The Buddy Holly Story -- Almost comical in appearance, but possessing a fierce commitment to his distinctive sound, Buddy Holly was a primal force on the rock-and-roll scene of the late 1950s, and this Carousel show manages to harness his magic. Director Victoria Bussert coaxes small but telling moments from the flimsy book written by Alan Janes and Rob Bettinson, crafting a Holly who is entirely sympathetic without being a tragedy waiting to happen. In the title role, Pat McRoberts does a masterful job of embodying the obsessively talented artist. He adopts the stooped and head-tilted posture of a kid who spent every waking hour strumming. The best decision the authors made was to end each act with a concert set, allowing Holly's music a place of distinction. McRoberts and his duo (Tobia D'Amore and John Rochette) actually play and sing the memorable songs; their rendition of "Not Fade Away" is particularly kick-ass. For those old enough to remember, this is a great memory trip. And for younger folk, it's a journey to the roots of rock. Through September 2 at Carousel Dinner Theatre, 1275 E. Waterloo Rd., Akron, 800-362-4100. -- Howey
Jesus Christ Superstar -- One of the signal plays of our time, the 1971 rock opera reimagines the last week in the life of a very important fellow. Marrying the sacred and the profane, Andrew Lloyd Webber and Tim Rice's musical has the power to engage, and this production manages to captivate as it sketches the doomed savior as an achingly mortal man. Under the direction of Terri Kent, this straightforward production avoids some of the excesses of previous renditions. But the players vary in their ability to deliver the full impact of the show's score. Will North Cleckler (as Jesus) has a serviceable tenor, while Steel Burkhardt (as Judas) possesses the brooding good looks to front a boy band. However, Burkhardt misses many nuances of the tortured Judas that should give the play its thematic resonance. The glory of this show lies in the authors' unquenchable desire to prod and poke at the conventional wisdom of who Jesus was. This is heady and invigorating stuff. And always worth another look. Through August 13 at the Porthouse Theatre at Blossom Music Center, 1145 W. Steels Corners Road, Cuyahoga Falls, 800-304-2363. -- Howey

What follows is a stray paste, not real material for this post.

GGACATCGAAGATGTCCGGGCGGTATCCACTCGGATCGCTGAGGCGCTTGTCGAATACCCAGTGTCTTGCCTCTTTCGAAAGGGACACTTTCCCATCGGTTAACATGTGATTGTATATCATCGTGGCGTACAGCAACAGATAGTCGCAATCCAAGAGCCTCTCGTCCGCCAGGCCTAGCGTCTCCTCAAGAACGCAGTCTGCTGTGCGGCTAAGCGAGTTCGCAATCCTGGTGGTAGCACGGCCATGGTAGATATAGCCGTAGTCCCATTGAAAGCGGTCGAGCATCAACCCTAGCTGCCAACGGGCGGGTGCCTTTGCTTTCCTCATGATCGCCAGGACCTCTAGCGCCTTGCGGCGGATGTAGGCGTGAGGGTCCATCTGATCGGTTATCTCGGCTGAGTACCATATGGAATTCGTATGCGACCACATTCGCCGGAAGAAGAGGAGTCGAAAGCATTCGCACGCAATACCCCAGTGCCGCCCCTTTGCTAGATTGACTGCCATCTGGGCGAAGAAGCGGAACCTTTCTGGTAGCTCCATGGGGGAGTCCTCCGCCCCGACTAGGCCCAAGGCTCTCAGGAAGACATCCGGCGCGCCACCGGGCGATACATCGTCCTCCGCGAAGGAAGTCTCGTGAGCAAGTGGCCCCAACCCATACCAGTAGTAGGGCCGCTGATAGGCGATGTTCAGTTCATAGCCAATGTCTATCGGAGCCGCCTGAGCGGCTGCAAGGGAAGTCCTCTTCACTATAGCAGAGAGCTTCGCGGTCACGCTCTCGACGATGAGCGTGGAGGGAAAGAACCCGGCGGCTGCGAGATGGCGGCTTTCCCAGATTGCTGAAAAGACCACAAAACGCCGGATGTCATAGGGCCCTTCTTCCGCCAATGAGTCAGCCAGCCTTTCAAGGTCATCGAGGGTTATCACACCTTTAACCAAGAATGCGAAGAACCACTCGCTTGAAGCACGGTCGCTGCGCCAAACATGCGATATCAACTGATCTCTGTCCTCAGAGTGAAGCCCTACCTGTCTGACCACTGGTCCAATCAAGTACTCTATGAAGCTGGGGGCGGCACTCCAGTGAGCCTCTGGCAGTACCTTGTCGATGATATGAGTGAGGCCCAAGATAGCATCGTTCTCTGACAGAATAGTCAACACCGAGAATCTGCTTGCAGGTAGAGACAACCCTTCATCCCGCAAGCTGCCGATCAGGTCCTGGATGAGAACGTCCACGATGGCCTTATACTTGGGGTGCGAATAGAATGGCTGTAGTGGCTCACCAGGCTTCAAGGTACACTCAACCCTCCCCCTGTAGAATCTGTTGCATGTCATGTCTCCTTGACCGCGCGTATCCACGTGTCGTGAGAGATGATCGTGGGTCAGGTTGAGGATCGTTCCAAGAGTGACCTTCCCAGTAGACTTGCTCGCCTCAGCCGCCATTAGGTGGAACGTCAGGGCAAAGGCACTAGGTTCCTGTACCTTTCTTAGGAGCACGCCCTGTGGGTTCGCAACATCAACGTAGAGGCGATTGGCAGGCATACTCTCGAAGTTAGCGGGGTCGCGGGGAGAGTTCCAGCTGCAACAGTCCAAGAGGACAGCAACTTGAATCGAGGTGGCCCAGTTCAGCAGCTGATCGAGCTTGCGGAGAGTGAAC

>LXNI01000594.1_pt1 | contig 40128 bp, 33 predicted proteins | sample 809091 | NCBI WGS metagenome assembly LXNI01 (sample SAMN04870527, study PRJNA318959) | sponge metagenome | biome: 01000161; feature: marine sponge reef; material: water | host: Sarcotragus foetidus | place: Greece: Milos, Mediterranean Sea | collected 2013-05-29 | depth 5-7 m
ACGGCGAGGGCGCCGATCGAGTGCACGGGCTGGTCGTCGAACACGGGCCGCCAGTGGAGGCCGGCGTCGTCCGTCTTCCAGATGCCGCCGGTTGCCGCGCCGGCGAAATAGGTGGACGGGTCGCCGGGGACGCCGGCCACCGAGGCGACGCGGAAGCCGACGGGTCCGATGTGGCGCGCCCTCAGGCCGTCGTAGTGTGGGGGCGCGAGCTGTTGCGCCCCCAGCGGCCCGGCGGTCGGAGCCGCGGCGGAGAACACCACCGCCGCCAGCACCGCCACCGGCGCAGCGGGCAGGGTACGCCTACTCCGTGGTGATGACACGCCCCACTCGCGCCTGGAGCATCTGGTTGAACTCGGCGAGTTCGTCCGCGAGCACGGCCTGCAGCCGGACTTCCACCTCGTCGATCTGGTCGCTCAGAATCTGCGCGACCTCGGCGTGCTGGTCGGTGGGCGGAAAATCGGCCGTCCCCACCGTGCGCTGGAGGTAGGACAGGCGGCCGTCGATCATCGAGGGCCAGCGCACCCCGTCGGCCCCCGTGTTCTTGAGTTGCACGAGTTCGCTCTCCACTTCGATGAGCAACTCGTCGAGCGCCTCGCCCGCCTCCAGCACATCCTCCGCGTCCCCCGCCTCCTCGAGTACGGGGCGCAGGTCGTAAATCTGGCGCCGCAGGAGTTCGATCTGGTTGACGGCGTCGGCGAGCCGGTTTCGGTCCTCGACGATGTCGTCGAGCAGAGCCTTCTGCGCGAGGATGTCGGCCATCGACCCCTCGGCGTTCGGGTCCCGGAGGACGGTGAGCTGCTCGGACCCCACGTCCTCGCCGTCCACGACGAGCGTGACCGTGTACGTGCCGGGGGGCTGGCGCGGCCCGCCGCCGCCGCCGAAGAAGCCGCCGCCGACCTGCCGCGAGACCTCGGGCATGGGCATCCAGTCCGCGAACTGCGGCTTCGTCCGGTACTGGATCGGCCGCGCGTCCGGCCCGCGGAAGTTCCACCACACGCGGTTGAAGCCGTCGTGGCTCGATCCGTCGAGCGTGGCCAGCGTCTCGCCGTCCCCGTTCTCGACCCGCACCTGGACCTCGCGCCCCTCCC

King Lear -- Considered perhaps Shakespeare's best work, this play is loaded with more family infighting than has ever been dreamt of on Wisteria Lane. When the King asks his daughters who loves him most, Goneril (an icy Melynee Saunders Warren) and Regan (Sarah Kunchik, in high dudgeon) vie with each other to see who can blow more smoke up the old man's breeches. But the youngest, Cordelia, answers with simple honesty and is dropped summarily from the will. Thus begins a chain of tragic events that ends in a rather ghastly double eyeball-ectomy, an attempted suicide, and a heap of corpses at the final curtain. In addition to whipping this 135-minute rendition (without intermission) at a brisk but clearly understandable pace, director Derek Koger makes some interesting decisions by casting a stalwart Alison Garrigan as the Earl of Kent and having Cordelia also be the Fool. The potent cast is led by Mark Cipra, who nails both the royal gravitas and the sense of mad foolishness of Lear as he deteriorates mentally. Presented by the Cleveland Shakespeare Festival August 10 and 12 at Willoughby Fine Arts. www.cleveshakes.org. -- Howey
Sweet Love, Adieu -- This Cleveland Shakespeare Festival parody of Romeo and Juliet offers its share of giggles, but it's not nearly as amusing as it could have been, given a different directorial approach and some more capable performances. Spinning out the story of old Will's doomed love affair entirely in rhyming couplets, playwright Ryan J.W. Smith is intent on having fun with the familiar archetypes -- from an aged but randy Lord Edmund, who wants ripe young Anne for himself, to Anne's earnest stud-lover, William. Indeed, Smith romps through the rhyming dictionary with glee, his phrase structures nicely echoing the Elizabethan style. But multitalented director Larry Nehring chooses to play virtually each broadly written scene equally broadly, which inevitably punctures the fragile balloon of the farce. Clear opportunities for hilarity are missed: A series of swordfights, for one thing, could have become a clever running joke, but they come off instead as elementary exercises in Stage Fighting 101. Presented by the Cleveland Shakespeare Festival August 11 and 13 at Willoughby Fine Arts, www.cleshakes.com. -- Howey
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